In historic move, Sony Music is disregarding unrecouped balances for heritage catalog artists

In historic move, Sony Music is disregarding unrecouped balances for heritage catalog artists

In historic move, Sony Music is disregarding unrecouped balances for heritage catalog artists Photo

For some time, influential voices in the industry have called for the unrecouped balances of heritage artists to be written off by record labels. This would see modern-day royalty earnings of these acts get paid into their pockets, rather than being swallowed by a record label with whom they may have ended dealings decades ago.

That is especially true, in many cases, for heritage Black artists. Last summer, during industry-wide discussions surrounding Blackout Tuesday, veteran US artist manager and attorney, Ron Sweeney, called on the major record companies to implement a number of new policies in a strong op/ed for MBW. Sweeney wrote: “With respect to Black artists signed to you prior to 2000, that are no longer signed to your companies, zero out their unrecouped royalty balances and let their royalties flow to them so they can support themselves.”

In a letter sent to thousands of artists today and obtained by MBW, Sony Music Entertainment (SME) has announced the launch of a new initiative called “Artists Forward”, which it says focuses on “prioritizing transparency with creators in all aspects of their development”.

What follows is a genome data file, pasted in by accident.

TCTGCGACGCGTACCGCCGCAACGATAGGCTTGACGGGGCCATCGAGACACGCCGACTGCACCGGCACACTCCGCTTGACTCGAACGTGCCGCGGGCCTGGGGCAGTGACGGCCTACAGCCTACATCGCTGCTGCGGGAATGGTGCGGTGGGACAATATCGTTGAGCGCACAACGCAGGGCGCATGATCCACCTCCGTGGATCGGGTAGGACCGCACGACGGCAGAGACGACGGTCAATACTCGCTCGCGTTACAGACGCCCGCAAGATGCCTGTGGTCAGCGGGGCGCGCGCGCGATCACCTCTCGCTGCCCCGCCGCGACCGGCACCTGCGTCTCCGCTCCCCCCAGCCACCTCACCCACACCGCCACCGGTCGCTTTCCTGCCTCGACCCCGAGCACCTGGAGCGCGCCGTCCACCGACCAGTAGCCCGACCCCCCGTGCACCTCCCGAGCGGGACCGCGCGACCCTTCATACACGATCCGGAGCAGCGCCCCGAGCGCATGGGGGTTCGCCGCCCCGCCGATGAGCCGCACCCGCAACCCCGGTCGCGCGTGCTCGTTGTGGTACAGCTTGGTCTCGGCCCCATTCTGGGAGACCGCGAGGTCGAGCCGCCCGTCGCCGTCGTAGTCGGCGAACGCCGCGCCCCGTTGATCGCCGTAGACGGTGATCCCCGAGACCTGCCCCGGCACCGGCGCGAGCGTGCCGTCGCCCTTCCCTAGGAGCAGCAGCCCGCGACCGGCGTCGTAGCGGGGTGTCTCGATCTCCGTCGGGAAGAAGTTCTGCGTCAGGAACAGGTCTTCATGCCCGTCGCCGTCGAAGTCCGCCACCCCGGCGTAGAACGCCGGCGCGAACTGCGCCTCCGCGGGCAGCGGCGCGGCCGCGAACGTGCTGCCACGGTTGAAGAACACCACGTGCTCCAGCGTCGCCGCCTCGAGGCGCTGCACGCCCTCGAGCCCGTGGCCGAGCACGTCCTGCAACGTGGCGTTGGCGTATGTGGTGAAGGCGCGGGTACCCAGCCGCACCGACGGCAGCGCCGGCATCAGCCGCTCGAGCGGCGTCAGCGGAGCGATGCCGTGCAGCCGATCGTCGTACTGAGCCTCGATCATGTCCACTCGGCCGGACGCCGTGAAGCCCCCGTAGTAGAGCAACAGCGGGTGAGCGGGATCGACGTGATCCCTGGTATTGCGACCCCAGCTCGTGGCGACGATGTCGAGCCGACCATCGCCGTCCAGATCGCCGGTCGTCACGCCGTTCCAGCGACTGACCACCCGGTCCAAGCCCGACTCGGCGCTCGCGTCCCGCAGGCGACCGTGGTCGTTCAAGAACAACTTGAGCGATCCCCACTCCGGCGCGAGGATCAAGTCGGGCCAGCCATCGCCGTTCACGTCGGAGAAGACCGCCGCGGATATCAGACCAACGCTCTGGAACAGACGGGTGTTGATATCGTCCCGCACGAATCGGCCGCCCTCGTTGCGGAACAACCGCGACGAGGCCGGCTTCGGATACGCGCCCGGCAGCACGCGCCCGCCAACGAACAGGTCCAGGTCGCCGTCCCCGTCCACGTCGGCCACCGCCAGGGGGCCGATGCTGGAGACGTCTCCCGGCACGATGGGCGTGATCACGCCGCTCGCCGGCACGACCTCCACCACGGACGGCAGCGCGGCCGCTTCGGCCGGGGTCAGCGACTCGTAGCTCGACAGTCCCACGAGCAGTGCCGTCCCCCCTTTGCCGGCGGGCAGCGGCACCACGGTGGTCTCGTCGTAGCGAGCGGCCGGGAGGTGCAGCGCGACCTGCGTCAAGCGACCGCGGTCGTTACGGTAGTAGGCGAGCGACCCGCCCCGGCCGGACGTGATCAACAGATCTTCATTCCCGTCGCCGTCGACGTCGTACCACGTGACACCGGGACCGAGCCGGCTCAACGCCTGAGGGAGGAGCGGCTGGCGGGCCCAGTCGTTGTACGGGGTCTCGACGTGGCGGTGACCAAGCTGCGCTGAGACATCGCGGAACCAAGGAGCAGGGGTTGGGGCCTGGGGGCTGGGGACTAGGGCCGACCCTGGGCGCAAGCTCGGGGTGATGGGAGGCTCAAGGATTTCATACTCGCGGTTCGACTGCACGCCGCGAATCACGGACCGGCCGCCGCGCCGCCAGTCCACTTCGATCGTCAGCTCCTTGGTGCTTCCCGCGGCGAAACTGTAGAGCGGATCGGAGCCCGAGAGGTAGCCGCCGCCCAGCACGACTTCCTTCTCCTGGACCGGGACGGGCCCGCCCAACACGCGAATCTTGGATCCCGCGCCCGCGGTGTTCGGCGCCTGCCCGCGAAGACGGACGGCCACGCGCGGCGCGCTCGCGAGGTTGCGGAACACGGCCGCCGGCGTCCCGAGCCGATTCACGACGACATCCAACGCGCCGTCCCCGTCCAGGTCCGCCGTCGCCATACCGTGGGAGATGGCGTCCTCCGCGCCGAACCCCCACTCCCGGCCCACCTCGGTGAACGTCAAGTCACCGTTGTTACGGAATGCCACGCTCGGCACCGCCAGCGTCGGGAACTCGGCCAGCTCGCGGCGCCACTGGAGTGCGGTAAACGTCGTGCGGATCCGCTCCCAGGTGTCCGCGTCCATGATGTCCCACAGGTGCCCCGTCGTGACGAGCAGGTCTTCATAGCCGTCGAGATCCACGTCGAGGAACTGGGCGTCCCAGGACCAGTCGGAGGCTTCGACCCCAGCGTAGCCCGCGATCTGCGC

SME’s landmark new policy under “Artists Forward” is called the Legacy Unrecouped Balance Program. The letter confirms: “As part of our continuing focus on developing new financial opportunities for creators, we will no longer apply existing unrecouped balances to artist and participant earnings generated on or after January 1, 2021 for eligible artists and participants globally who signed to SME prior to the year 2000 and have not received an advance from the year 2000 forward.

“Through this program, we are not modifying existing contracts, but choosing to pay through on existing unrecouped balances to increase the ability of those who qualify to receive more money from uses of their music.”

“As part of our continuing focus on developing new financial opportunities for creators, we will no longer apply existing unrecouped balances to artist and participant earnings generated on or after January 1, 2021 for eligible artists and participants globally.”

The main reason the balances will technically remain on Sony’s ledger, we understand, is if an artist has reversion rights tied to recoupment. In order to track when reversion will occur in these cases, SME will monitor when the qualifying artist would have recouped if the firm had not been flowing through royalties.

But the bottom line here: If an artist who last received an advance from Sony Music prior to 2000 is unrecouped today, they’re now going to start seeing streaming and other royalty earnings landing in their bank account on the regular… including money backdated to January 1 this year.

Sony’s letter outlining the Legacy Unrecouped Balance Program confirms the new policy will apply to both “artists and participants” who meet the eligibility criteria. MBW has confirmed that “participants” in this case will also include producers, JV partners, and distributed labels who have inked direct deals with SME in the past.

Sony says that artists and participants who qualify for the Legacy Unrecouped Balance Program will be notified of their eligibility individually in the weeks ahead.

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